Things got so bad, that Morton finally said the hell out of it. He took a beach towel out of his trunk and started sunbathing there in the middle. Perhaps this strange sight is what finally made the good Samaritan help this apparently delusional person. The stranger was a civilian on a motorcycle who promised to call for help from the phone booth. Of course, the sympathetic policeman arrived within minutes and stopped the traffic long enough for Morton to escape the median. All in all, the Highland Park resident was stranded for an hour and fifteen minutes.

When asked later about it, Morton was shaken, but accepted everything. “I would have given twenty dollars if, as it should have been, there was a phone through which I could call for help,” he said.

Maybe Kenneth Hahn was listening. Four years later, Hahn – the then district superintendent – was the driving force behind setting up home phone booths. Hahn posed for one, making an emergency call. It was on the Harbor Highway.

While call boxes would have to wait a few more years, in 1958, however, the first routine reports of helicopter traffic arrived. Prior to that, conditions on the highway took place by roving cars or sporadic flights. The KABC radio station was the first to come out of the gate Operation Airwatch. Every weekday morning and afternoon, traffic jockey Donn Reed provided the latest information on the spikes from the cockpit of the White Vortex. It was an urgent hit among drivers, and Reed had proof. One morning he asked all the drivers who saw his helicopter to turn on the lights. Six out of ten cars are.

The fact that so many passengers on board could have saved the life of a three-year-old girl passing through traffic on the Harbor Highway. Reed redirected his studio to programming to alert drivers to her presence. As the cars slowed and paused, she swerved off the highway, nothing worse for wear and tear.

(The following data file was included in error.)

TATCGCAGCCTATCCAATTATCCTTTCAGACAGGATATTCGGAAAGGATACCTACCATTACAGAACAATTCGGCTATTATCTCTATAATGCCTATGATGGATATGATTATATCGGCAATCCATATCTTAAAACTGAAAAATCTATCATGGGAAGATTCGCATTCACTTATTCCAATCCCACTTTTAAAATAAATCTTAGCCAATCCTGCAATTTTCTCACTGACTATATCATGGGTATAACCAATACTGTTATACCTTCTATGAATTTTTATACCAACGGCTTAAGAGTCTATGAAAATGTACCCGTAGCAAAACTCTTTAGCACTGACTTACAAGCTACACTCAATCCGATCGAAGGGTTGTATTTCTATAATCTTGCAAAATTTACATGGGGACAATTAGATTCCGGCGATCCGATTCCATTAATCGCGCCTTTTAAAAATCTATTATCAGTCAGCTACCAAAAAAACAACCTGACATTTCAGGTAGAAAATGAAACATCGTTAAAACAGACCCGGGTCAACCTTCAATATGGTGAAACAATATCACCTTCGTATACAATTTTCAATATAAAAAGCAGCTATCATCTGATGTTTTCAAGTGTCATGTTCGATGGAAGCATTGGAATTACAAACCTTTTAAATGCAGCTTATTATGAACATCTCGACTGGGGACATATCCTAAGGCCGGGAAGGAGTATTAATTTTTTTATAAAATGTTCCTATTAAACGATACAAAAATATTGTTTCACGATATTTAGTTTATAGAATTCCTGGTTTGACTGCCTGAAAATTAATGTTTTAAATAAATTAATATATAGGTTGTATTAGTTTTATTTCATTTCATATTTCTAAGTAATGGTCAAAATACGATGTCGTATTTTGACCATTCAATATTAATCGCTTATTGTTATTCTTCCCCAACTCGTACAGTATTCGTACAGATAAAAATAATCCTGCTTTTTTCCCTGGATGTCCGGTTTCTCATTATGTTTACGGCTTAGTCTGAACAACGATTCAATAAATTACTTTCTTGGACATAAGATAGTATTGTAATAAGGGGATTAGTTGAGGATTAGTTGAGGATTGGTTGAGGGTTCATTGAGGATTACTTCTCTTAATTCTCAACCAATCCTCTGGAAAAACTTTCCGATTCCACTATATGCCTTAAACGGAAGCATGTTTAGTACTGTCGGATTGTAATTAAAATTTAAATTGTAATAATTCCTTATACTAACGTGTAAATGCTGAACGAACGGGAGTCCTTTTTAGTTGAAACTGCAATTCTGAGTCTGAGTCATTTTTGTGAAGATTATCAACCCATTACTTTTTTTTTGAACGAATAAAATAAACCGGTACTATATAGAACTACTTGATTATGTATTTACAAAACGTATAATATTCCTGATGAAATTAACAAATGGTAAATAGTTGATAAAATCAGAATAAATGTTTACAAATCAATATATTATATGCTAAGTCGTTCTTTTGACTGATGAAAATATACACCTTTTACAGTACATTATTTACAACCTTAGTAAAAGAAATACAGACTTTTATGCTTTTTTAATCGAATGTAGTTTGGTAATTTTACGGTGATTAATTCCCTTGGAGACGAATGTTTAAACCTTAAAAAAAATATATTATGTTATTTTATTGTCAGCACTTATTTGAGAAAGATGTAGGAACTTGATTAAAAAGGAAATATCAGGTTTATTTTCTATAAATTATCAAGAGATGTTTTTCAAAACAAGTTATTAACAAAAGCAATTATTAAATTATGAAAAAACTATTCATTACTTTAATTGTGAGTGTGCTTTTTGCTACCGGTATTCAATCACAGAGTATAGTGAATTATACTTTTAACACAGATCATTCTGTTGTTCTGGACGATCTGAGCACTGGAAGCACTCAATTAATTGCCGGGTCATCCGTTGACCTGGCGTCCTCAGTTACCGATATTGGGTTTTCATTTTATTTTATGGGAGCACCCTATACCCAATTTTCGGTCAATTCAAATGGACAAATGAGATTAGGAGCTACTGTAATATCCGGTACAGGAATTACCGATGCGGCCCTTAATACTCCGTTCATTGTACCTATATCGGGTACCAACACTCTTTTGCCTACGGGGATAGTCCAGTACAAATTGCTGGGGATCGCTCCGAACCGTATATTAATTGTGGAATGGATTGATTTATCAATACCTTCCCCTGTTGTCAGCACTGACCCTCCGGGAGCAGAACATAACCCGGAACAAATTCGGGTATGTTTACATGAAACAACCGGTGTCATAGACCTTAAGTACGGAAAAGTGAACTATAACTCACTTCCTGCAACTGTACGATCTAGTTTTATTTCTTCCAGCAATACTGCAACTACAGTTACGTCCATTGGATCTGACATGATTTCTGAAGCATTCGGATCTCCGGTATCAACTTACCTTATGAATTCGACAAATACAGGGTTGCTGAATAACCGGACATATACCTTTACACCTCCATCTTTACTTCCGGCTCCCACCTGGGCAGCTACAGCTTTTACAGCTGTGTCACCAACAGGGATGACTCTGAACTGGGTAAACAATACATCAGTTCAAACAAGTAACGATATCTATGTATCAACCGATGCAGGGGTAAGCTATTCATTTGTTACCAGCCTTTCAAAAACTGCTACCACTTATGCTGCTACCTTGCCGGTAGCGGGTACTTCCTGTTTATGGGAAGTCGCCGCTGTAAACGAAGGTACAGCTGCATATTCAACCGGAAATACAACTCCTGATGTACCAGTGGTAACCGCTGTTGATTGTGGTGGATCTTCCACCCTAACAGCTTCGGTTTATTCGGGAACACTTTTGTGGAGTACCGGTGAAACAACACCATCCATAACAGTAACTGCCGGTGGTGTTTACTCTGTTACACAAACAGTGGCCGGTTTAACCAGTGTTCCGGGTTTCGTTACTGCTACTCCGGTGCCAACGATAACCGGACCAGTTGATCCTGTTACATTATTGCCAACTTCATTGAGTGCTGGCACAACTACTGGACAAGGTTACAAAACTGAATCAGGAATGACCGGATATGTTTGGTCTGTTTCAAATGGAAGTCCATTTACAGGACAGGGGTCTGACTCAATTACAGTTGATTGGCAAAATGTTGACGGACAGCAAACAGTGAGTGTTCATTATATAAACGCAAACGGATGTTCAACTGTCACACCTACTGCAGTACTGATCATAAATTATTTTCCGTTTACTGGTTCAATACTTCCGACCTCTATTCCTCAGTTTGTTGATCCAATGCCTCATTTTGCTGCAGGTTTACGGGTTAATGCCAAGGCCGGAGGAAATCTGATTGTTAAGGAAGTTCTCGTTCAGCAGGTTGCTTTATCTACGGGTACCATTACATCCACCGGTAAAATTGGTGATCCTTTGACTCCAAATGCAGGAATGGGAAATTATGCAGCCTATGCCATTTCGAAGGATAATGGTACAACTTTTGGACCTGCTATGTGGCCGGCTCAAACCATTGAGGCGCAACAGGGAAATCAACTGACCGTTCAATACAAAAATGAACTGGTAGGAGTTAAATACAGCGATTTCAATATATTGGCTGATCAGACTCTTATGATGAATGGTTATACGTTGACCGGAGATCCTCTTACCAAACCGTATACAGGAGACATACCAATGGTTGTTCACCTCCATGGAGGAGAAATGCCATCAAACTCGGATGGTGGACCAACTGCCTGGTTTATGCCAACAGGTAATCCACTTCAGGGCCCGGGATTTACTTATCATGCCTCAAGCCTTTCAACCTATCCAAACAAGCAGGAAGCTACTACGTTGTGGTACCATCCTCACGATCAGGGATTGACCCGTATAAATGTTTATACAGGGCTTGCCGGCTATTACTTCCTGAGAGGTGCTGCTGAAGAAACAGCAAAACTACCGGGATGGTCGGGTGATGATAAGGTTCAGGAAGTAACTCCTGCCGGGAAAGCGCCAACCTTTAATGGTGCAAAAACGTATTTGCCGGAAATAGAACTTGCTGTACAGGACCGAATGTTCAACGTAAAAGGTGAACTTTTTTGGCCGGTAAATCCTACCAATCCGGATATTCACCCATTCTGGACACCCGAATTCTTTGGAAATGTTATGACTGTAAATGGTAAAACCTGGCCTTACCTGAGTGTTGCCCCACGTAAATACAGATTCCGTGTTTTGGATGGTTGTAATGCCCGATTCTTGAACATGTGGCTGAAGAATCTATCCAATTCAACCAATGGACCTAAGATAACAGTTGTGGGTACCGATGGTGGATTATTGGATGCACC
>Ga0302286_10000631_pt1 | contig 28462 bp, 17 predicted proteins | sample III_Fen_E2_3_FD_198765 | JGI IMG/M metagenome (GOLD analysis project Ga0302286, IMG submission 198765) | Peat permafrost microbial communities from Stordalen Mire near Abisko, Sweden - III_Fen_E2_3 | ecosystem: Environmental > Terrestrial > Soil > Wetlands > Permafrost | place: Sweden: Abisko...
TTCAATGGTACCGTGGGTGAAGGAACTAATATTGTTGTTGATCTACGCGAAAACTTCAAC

Not surprisingly, Harbor Highway recorded most of the traffic updates. By 1958, more than 318,000 vehicles were passing through The Stack daily. That same year, the Dodgers began their inaugural season in Los Angeles after moving from Brooklyn. Home games were played at the Los Angeles Memorial Coliseum while the team waited for their permanent playground at Chavez Ravine. Built for the 1932 Olympics, the Coliseum football field was not intended for baseball, just as its dense neighborhood of Exposition Park was not suitable for battalions of cars that obstructed its streets from spring to fall. The parking lots around the Colosseum could only accommodate 3,400 vehicles, forcing most drivers to pay for parking on people’s lawns or finding parking on the street. One fan from Phoenix who flew in to catch the game then had to walk twenty-four blocks to find a taxi to his hotel — a longer trip than a plane ride.

Traffic congestion around the Colosseum supported on the Harbor Highway mile or more in each direction. The delays led to a stereotype of Dodger fans that persists to this day: “The fans only arrived in the third inning,” noted sports writer Rob Shafer of Pasadena Star-News. For the most part, however, the Angelenos were so in love with their Boys in Blue, that all the inconveniences were met with wit. “The only thing the Dodgers forgot to take with them when they moved to Los Angeles was the New York subway,” one newspaper scoffs. When Liberace had the courage to perform at the adjacent Los Angeles Memorial sports arena during the Dodger game, Rob Shafer swore that traffic on the Harbor Highway created “some sort of human record of collective blood pressure.”

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Naveen Kumar